Natural disasters in India, many of them related to the India’s climate, cause massive loss of life and property. Droughts, flash floods, cyclones, avalanches, landslides brought on by torrential rains, and snowstorms all pose threats. Other dangers include frequent summer dust storms, which usually track from north to south; they cause extensive property damage in North India and deposit large amounts of dust from arid regions. Hail is also common in parts of India, causing severe damage to standing crops such as rice and wheat.
Floods are the most common natural disaster in India. The heavy southwest monsoon rains cause the Brahmaputra and other rivers to overflow and flood surrounding areas. Though they provide rice paddy farmers with a largely dependable source of natural irrigation and fertilization, the floods can kill thousands and displace millions. Excess, erratic, or untimely monsoon rainfall also washes away or otherwise ruins crops. Almost all of India is flood-prone, and extreme precipitation events, such as flash floods and torrential rains, have become increasingly common in central India over the past several decades, coinciding with rising temperatures.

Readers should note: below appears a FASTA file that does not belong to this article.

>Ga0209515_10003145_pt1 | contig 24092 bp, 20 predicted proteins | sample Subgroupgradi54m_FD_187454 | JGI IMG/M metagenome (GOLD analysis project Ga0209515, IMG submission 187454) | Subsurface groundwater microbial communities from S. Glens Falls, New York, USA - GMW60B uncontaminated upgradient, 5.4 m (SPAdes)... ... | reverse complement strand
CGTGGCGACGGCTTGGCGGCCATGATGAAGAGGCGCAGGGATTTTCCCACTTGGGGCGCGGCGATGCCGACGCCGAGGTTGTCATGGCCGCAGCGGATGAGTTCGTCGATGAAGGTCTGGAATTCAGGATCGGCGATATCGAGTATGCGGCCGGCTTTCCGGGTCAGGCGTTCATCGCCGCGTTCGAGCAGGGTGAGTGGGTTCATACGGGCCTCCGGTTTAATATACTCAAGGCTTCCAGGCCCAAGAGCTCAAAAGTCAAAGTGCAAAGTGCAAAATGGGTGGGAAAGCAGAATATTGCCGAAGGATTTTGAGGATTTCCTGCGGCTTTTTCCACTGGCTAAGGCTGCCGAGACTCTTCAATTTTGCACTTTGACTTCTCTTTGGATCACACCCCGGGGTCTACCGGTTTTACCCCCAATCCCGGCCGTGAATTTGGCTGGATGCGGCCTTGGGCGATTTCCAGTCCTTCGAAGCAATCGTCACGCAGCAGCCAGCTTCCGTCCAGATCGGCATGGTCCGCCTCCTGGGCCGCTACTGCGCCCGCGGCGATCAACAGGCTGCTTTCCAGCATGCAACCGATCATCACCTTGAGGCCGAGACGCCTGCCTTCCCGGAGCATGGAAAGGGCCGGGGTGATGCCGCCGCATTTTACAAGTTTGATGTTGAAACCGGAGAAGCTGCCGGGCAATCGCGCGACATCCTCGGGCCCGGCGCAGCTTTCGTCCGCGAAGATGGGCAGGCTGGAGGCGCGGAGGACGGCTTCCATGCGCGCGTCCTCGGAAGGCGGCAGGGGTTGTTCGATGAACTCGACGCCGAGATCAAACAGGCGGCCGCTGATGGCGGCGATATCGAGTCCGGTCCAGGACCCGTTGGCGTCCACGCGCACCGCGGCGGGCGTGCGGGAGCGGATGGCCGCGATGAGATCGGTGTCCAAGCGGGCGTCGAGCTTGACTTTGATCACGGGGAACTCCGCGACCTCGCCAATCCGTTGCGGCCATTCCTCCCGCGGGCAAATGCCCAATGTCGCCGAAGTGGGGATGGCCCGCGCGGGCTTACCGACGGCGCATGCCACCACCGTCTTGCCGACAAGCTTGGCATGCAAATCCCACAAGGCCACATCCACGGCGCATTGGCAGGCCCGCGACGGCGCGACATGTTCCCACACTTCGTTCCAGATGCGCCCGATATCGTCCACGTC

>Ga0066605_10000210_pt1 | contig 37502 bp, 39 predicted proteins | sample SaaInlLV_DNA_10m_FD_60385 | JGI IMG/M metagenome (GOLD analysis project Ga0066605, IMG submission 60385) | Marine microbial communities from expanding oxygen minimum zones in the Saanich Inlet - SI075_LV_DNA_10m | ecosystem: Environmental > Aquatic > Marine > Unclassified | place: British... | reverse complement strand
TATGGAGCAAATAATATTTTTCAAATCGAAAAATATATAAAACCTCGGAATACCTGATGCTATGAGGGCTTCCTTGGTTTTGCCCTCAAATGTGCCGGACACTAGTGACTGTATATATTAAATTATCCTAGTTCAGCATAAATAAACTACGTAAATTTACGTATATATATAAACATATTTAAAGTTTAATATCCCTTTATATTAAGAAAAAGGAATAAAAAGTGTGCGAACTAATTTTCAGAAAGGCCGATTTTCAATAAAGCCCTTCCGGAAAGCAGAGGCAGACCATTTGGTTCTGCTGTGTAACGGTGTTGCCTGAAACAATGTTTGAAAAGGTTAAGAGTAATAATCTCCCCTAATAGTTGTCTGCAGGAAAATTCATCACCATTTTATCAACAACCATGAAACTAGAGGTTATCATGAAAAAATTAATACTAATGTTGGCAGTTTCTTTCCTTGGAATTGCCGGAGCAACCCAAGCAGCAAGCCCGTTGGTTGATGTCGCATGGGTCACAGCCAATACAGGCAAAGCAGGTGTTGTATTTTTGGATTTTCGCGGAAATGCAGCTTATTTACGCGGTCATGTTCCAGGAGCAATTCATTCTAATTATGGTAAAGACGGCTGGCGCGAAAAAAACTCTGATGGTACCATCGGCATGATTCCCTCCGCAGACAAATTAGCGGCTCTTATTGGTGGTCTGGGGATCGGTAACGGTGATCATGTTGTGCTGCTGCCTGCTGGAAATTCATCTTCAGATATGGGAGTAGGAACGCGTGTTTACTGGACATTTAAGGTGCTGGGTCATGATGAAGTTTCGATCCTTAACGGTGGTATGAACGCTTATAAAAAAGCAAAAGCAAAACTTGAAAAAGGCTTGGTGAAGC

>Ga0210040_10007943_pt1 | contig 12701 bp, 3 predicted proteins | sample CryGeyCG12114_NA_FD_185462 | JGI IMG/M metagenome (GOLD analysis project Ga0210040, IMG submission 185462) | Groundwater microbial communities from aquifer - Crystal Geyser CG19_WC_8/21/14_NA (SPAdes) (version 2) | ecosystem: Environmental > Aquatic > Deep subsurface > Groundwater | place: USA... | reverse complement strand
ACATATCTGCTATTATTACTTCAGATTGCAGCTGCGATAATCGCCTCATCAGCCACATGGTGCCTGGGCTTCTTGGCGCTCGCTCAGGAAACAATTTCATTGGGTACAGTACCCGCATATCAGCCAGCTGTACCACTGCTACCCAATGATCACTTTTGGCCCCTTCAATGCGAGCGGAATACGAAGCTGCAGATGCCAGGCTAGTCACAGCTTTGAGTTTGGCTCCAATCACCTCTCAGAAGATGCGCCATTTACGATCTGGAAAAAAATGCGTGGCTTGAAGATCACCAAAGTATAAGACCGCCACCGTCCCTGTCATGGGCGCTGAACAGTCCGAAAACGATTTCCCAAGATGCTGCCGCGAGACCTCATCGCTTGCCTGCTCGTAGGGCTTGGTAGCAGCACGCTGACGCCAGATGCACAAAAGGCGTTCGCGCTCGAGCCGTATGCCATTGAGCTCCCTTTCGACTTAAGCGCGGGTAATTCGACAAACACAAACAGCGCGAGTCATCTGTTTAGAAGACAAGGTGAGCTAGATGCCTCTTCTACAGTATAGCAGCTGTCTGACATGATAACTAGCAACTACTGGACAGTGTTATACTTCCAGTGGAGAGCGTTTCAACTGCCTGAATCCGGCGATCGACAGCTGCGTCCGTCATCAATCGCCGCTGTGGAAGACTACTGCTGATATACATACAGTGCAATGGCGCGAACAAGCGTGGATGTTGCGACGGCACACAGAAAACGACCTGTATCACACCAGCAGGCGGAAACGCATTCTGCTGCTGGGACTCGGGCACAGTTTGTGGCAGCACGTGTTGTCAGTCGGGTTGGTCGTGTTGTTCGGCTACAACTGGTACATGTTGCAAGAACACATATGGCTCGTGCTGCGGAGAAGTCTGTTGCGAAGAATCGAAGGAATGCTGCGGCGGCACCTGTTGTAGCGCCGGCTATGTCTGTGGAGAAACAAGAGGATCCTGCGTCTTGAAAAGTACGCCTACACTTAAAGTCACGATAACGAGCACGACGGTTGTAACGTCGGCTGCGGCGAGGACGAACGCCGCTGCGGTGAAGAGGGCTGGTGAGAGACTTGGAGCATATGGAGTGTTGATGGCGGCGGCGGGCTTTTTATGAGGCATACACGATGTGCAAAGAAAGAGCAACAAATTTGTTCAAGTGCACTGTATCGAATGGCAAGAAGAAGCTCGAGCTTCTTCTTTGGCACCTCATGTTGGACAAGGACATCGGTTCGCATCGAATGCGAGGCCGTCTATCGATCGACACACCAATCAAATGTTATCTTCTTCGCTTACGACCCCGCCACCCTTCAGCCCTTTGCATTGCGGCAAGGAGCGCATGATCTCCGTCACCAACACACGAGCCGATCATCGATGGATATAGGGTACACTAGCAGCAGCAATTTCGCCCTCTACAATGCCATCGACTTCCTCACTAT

Indian agriculture is heavily dependent on the monsoon as a source of water. In some parts of India, the failure of the monsoons result in water shortages, resulting in below-average crop yields. This is particularly true of major drought-prone regions such as southern and eastern Maharashtra, northern Karnataka, Andhra Pradesh, Orissa, Gujarat, and Rajasthan. In the past, droughts have periodically led to major Indian famines in which millions of people died.